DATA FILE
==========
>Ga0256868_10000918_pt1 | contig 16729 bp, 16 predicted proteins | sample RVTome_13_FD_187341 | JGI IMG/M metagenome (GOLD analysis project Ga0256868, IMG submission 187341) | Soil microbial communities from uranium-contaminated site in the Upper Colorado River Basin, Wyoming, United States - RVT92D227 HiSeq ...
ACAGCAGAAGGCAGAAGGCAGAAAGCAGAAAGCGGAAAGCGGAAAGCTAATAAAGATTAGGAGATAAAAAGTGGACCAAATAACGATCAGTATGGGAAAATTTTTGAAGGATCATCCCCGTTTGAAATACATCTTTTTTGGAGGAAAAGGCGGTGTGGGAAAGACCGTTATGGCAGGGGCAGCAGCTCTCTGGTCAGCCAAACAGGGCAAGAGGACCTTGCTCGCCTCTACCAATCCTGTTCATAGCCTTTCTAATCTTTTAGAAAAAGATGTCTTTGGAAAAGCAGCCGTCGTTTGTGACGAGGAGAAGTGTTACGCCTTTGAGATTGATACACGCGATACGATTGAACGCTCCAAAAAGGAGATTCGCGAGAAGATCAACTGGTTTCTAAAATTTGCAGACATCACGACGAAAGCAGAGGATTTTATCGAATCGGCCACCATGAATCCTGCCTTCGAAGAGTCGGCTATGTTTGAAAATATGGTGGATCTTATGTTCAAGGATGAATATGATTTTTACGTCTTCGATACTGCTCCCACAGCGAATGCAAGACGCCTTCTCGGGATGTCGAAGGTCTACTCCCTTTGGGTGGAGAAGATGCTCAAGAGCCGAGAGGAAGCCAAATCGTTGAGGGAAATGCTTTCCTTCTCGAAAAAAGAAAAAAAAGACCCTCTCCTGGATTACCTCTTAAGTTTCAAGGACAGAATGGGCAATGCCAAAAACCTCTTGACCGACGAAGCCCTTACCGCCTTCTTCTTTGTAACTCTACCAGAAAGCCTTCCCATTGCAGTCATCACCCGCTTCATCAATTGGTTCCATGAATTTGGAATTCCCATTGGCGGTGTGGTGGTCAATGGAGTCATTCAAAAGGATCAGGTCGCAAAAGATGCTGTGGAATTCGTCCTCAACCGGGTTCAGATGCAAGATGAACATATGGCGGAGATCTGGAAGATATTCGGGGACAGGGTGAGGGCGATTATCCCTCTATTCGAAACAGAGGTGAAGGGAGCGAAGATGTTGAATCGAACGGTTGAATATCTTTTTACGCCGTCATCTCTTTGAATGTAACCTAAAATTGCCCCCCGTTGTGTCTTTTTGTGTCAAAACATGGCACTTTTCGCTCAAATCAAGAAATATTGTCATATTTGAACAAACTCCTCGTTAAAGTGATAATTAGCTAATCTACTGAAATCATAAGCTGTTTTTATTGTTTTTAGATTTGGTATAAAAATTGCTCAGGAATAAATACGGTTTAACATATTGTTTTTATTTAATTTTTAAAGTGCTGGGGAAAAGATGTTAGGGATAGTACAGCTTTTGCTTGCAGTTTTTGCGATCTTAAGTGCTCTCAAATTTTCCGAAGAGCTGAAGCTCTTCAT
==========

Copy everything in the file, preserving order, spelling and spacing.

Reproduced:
>Ga0256868_10000918_pt1 | contig 16729 bp, 16 predicted proteins | sample RVTome_13_FD_187341 | JGI IMG/M metagenome (GOLD analysis project Ga0256868, IMG submission 187341) | Soil microbial communities from uranium-contaminated site in the Upper Colorado River Basin, Wyoming, United States - RVT92D227 HiSeq ...
ACAGCAGAAGGCAGAAGGCAGAAAGCAGAAAGCGGAAAGCGGAAAGCTAATAAAGATTAGGAGATAAAAAGTGGACCAAATAACGATCAGTATGGGAAAATTTTTGAAGGATCATCCCCGTTTGAAATACATCTTTTTTGGAGGAAAAGGCGGTGTGGGAAAGACCGTTATGGCAGGGGCAGCAGCTCTCTGGTCAGCCAAACAGGGCAAGAGGACCTTGCTCGCCTCTACCAATCCTGTTCATAGCCTTTCTAATCTTTTAGAAAAAGATGTCTTTGGAAAAGCAGCCGTCGTTTGTGACGAGGAGAAGTGTTACGCCTTTGAGATTGATACACGCGATACGATTGAACGCTCCAAAAAGGAGATTCGCGAGAAGATCAACTGGTTTCTAAAATTTGCAGACATCACGACGAAAGCAGAGGATTTTATCGAATCGGCCACCATGAATCCTGCCTTCGAAGAGTCGGCTATGTTTGAAAATATGGTGGATCTTATGTTCAAGGATGAATATGATTTTTACGTCTTCGATACTGCTCCCACAGCGAATGCAAGACGCCTTCTCGGGATGTCGAAGGTCTACTCCCTTTGGGTGGAGAAGATGCTCAAGAGCCGAGAGGAAGCCAAATCGTTGAGGGAAATGCTTTCCTTCTCGAAAAAAGAAAAAAAAGACCCTCTCCTGGATTACCTCTTAAGTTTCAAGGACAGAATGGGCAATGCCAAAAACCTCTTGACCGACGAAGCCCTTACCGCCTTCTTCTTTGTAACTCTACCAGAAAGCCTTCCCATTGCAGTCATCACCCGCTTCATCAATTGGTTCCATGAATTTGGAATTCCCATTGGCGGTGTGGTGGTCAATGGAGTCATTCAAAAGGATCAGGTCGCAAAAGATGCTGTGGAATTCGTCCTCAACCGGGTTCAGATGCAAGATGAACATATGGCGGAGATCTGGAAGATATTCGGGGACAGGGTGAGGGCGATTATCCCTCTATTCGAAACAGAGGTGAAGGGAGCGAAGATGTTGAATCGAACGGTTGAATATCTTTTTACGCCGTCATCTCTTTGAATGTAACCTAAAATTGCCCCCCGTTGTGTCTTTTTGTGTCAAAACATGGCACTTTTCGCTCAAATCAAGAAATATTGTCATATTTGAACAAACTCCTCGTTAAAGTGATAATTAGCTAATCTACTGAAATCATAAGCTGTTTTTATTGTTTTTAGATTTGGTATAAAAATTGCTCAGGAATAAATACGGTTTAACATATTGTTTTTATTTAATTTTTAAAGTGCTGGGGAAAAGATGTTAGGGATAGTACAGCTTTTGCTTGCAGTTTTTGCGATCTTAAGTGCTCTCAAATTTTCCGAAGAGCTGAAGCTCTTCAT